In 2014, you appeared in an episode of TV mini-series The Smoke as Charlie, how was this?
I know my part in The Smoke was a small part but to me it was huge – it my first acting job outside of the BBC, it was with SKY, and I got to work with the amazing Jodie Whittaker. Little did anyone know that she would go on to become Doctor Who! Not only is she an amazing actress but she is also a really lovely person to work with and I am truly grateful that I had that opportunity.
What do you remember most from your time playing Elen in Baker Boys?
I absolutely loved working on Baker Boys, when I get to film in Wales it’s so nice to be able to do what I love in my home country. Elen was so much fun to play as she was cheeky and rebellious but definitely had a softer side that came out a couple of times. I do remember in one episode I had to wear a ridiculously short dress, it was actually meant to be a top for one of the other characters! I personally would never have worn it in public but I had to wear it on TV! But now I laugh when I think back about it.
Your first series regular role was Layla in The Story of Tracy Beaker, what are some of your favourite memories from being in the cast and working on the show?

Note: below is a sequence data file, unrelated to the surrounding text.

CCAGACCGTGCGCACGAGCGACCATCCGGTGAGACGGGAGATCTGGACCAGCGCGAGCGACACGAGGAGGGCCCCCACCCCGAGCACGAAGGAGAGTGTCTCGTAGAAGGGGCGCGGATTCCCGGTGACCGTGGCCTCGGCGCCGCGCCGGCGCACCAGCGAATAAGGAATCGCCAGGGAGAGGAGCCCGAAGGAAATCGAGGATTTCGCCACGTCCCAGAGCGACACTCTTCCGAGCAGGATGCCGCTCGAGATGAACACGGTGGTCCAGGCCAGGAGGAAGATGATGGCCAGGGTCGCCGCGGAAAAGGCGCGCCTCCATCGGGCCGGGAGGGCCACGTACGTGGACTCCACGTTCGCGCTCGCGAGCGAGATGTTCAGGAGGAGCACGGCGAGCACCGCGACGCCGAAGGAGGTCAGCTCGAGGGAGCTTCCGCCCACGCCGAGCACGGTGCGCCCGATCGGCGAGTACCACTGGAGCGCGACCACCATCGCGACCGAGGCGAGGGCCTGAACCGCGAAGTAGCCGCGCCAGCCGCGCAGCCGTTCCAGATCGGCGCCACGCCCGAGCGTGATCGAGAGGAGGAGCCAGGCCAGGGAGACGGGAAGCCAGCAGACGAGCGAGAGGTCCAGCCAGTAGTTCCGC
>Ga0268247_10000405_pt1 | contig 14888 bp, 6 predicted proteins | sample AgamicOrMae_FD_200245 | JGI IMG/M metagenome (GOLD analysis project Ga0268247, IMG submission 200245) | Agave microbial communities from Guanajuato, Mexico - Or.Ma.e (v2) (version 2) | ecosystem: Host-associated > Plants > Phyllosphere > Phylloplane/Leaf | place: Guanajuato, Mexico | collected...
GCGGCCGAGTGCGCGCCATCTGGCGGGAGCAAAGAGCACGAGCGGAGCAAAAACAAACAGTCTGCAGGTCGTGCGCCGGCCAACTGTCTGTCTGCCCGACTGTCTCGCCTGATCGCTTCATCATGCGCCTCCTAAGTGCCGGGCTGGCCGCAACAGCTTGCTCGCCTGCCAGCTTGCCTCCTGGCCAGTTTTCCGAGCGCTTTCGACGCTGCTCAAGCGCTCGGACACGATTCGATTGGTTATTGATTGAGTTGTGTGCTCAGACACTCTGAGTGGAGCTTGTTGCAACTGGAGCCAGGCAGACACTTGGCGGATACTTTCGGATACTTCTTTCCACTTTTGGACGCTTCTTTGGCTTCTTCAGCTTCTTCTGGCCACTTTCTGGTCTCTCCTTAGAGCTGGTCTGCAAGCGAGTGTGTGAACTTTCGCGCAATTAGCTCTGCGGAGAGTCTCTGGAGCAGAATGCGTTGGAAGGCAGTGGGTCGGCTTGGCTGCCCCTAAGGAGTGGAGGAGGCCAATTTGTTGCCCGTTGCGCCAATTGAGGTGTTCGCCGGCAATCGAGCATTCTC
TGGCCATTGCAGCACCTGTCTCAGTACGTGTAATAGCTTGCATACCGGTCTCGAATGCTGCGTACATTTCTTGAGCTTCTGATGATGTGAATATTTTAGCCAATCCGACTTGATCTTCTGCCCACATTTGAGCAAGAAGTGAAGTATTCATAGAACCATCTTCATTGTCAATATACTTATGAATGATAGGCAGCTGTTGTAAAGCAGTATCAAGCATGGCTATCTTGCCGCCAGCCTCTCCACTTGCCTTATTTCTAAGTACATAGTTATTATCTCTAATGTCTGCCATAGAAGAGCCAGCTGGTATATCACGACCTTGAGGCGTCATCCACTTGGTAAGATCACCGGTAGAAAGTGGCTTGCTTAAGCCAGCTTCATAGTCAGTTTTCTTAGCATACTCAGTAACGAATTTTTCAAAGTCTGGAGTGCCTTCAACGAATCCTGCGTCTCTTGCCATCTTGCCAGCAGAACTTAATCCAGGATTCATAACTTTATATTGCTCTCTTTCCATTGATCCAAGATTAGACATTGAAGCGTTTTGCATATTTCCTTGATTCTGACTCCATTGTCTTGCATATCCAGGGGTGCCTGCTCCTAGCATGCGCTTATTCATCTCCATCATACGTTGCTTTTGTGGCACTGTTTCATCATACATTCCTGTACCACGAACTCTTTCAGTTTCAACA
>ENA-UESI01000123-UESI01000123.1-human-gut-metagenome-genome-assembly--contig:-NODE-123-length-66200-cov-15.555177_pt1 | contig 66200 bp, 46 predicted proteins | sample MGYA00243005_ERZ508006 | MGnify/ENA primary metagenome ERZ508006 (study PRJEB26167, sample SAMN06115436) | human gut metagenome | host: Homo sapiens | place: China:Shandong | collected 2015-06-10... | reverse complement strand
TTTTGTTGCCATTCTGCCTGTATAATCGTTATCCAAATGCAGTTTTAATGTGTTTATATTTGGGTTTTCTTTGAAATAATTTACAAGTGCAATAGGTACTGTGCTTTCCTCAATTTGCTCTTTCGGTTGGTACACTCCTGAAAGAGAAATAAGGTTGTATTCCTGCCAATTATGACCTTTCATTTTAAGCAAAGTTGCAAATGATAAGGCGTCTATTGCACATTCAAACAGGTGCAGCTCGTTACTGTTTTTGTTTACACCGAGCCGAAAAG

I was very lucky to meet some friends for life whilst working on The Story of Tracy Beaker and we had so many great experiences. The fact that we were all friends definitely made the experience that much better, we’d often go out for food together after a day of filming. I remember filming my first ever scene, I had no idea what to expect, all the crew were lovely and made me feel at home, from that moment I knew that I wanted to be able to do this for the rest of my life. We also had the most amazing wrap parties. I joined in Series 3 and that year, to take us to the wrap party, we had the biggest limousine I’ve ever seen!
What was Layla like to play and how was it joining the show in Series 3?
I hadn’t had any experience of bringing a character to life on screen prior to my role in The Story of Tracy Beaker, but playing Layla was an absolute privilege. She was so positive with such a zest for life, occasionally a little bit mischievous, I just couldn’t help but feel happy playing her. Joining in Series 3 meant that some of the other cast already knew each other but I didn’t feel like a newbie at all, everyone was so welcoming and I soon felt like part of the Beaker Team.
How was it being part of a Jacqueline Wilson screen adaptation and what’s it like knowing the series is still hugely popular amongst fans?